World Golf Hall of Fame member Dennis Walters shares with you his remarkable and compelling story of one of the greatest comebacks in sports history. Come along for a forty-five year life journey which begins with Dennis lying paralyzed in a hospital bed at age 24 to him reaching the pinnacle of any golfers career-membership in the most exclusive club in golf, The World Golf Hall of Fame. Dennis is the only disabled athlete ever to be elected to a major sports Hall of Fame. It's a story your audience may not be familiar with, but it's one they will Never forget.
Since 1977, Dennis Walters has been encouraging audiences to reach for their dreams, strive for excellence and to do something positive in their lives that they didn't think they could do. He has traveled over three million miles and has given over three thousand appearances spreading a message of hope, encouragement, and inspiration to millions. He has received the highest honors given by The PGA of America and The United States Golf Association as well as the prestigious Ben Hogan Award for his remarkable comeback.
Dennis's talk is a heartfelt message which invokes most all of human emotions. His story illustrates many life lessons and demonstrates how to turn a horrific situation into a positive one.
Dennis has met or performed with the greatest golfers in history. He has done shows with Arnold Palmer, Jack Nicklaus, Gary Player. Ben Hogan watched him hit shots, Sam Snead told him dirty jokes and Byron Nelson stood so close to him Dennis asked him to step back a couple of steps. He has performed thirty times with Tiger Woods.
In the late 1960s, Walters was a promising 18-year-old making serious noise on the New Jersey amateur circuit. He won the New Jersey Junior Championship, Caddie Championship and Public Links Junior Championship, a trifecta no amateur had completed in the state. He went to North Texas State on a golf scholarship and helped them to four consecutive Missouri Valley Conference golf championships. He was gunning for the PGA TOUR, had already reached the final stage of PGA TOUR Qualifying School once, and at 24 was ready to try again after honing his skills on the South African tour and in U.S. mini-tour events.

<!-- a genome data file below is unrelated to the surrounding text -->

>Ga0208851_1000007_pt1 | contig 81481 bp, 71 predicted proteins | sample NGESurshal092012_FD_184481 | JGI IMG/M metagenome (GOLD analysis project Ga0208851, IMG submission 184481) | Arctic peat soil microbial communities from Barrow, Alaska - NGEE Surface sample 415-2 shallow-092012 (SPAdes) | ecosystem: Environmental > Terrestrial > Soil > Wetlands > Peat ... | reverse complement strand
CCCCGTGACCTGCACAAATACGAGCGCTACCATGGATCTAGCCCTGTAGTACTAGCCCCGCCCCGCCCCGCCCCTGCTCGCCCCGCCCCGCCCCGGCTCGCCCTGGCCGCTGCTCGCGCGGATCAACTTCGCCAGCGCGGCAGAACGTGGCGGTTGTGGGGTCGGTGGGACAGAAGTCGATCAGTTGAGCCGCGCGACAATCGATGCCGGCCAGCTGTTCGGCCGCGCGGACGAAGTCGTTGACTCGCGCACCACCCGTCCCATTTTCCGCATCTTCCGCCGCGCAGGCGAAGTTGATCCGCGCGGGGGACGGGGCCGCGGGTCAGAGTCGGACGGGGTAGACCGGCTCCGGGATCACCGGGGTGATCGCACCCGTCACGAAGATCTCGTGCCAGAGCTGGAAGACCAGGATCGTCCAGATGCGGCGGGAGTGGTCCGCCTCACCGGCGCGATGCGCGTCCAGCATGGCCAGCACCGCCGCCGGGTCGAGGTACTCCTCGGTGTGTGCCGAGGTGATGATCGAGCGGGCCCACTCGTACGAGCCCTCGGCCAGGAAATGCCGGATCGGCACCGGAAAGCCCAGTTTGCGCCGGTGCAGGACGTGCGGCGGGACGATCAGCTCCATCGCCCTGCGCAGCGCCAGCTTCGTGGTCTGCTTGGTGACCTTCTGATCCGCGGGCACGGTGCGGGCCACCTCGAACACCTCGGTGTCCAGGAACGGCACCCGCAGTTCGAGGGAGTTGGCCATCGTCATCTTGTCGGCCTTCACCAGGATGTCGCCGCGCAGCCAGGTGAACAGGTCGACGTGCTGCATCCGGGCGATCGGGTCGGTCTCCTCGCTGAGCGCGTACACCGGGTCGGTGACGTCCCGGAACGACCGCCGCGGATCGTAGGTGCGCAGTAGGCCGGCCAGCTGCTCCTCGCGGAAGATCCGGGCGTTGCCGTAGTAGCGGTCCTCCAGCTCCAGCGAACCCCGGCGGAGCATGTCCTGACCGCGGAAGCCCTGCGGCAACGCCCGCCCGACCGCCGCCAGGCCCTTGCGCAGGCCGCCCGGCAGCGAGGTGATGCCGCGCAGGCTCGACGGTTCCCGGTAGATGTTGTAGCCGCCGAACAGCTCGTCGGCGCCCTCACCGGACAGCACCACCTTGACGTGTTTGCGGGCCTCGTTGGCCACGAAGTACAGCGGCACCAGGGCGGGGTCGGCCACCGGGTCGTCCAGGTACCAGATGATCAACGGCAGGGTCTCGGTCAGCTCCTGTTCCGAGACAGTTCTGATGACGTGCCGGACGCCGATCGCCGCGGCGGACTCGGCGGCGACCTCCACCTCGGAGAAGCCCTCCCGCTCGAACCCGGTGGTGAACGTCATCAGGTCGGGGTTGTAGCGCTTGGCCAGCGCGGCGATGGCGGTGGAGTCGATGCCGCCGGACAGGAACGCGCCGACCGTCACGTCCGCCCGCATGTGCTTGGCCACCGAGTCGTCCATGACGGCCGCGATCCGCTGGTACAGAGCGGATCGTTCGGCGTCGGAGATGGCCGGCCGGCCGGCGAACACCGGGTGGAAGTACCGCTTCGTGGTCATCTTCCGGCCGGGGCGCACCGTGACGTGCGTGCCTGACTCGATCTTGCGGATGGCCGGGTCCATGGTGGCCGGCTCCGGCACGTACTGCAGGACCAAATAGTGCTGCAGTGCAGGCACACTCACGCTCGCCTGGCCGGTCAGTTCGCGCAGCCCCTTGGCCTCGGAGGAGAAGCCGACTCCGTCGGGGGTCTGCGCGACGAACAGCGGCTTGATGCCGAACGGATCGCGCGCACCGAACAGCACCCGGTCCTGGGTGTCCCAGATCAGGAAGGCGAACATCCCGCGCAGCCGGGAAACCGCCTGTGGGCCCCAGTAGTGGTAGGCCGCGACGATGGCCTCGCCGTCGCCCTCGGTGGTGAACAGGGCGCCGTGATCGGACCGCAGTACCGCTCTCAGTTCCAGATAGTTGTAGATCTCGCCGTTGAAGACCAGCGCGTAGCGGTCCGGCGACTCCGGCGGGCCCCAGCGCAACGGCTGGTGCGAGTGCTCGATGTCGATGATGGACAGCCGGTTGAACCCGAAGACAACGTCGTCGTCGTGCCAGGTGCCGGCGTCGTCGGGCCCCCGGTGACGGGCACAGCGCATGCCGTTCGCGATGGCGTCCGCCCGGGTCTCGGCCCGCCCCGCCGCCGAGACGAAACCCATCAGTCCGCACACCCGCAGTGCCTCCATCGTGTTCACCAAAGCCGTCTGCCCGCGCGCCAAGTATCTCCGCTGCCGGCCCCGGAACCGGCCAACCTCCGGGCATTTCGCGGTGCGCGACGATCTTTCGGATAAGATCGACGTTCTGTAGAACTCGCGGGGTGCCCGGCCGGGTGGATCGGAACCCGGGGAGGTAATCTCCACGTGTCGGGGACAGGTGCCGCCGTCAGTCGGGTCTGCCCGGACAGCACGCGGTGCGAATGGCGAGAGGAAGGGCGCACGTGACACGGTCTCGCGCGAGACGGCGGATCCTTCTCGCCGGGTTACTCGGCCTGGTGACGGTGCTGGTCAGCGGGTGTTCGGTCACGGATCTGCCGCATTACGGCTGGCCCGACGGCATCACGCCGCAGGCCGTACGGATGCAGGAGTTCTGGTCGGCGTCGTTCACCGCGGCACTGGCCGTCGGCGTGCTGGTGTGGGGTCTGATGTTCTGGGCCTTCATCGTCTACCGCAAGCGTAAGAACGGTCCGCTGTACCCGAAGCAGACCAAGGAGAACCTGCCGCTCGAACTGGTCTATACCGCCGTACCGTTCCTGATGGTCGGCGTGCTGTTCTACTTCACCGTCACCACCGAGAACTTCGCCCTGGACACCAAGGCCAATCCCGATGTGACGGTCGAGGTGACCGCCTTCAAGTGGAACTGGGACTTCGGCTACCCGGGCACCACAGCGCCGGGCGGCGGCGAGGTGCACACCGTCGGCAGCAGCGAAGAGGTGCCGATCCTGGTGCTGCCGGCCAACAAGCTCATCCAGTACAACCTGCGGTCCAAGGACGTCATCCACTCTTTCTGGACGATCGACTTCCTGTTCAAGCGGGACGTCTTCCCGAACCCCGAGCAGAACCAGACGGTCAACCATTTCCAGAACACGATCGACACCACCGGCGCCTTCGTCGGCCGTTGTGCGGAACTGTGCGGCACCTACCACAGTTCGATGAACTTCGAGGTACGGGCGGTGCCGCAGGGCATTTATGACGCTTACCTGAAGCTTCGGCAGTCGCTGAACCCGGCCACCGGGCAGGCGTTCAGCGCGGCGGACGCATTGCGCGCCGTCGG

Back home in New Jersey in July 1974, Walters went out to Roxiticus Golf Club to see his friend, former Major League Baseball pitcher, Ralph Terry. Going on a steep downhill path in a three-wheeler cart, Walters lost control and crashed the cart. When he went to get up, he couldn’t. The accident dislocated a vertebra in his back and pinched his spinal cord. After several weeks in hospitals, the verdict was final: he would never walk again.
“I was so bewildered and so down and so low, I didn’t know what to do,” Walters told Golf Channel. “I came home to my mom and dad on the weekends, and I was sitting there in 1975 watching the Bing Crosby tournament. A lot of these guys I played with in college were playing in it.
“So I’m crying my eyes out and Dad says, ‘Let’s go hit some golf balls.’ And I said, ‘Come on, man. How am I going to do that?’ And he goes, ‘Out of your [expletive] wheelchair.’”
From the first ball he hit into a net in his parents’ house, Walters knew that he had to find a way to continue playing the game he loved. The New Jersey and Florida golf communities rallied around him, raising money for specialized equipment including a swivel seat for his wheelchair. A year later, he paid them back with some shows of how well he could still hit the ball. For the last one, he added a twist: a trick shot off a three-foot tee. The crowd roared.
Suddenly, Walters had a new path in golf. He would have to forge it himself as the only paralyzed trick-shot artist the game had ever seen. But through determination, the loving support of his family and an incredible gift for hitting the ball that never left him, The Dennis Walters Golf Show turned into his life’s work.
“I never thought I could really make a career out of this,” he told Golf Channel. “I was just trying to cope with what I thought to be a hopeless situation. As rotten as I felt every place else, I felt good when I was at the golf course. For me, it was good therapy. Good mental therapy, good physical therapy.”
Carrying a bag full of wild, handmade clubs and his dogs Muffin, Mulligan, Benji Hogan and Mr. Bucky, Walters has performed in all 50 states, delivering his message of hope and inspiration through a dazzling array of trick shots he happily refers to as “shots from unusual lies.”
As he often says in his shows, “To me a real dream is having a positive thought in your head and in your heart, and doing whatever it takes to make that come true. If you have a dream and it doesn’t work out, never stop dreaming. Get a new dream!”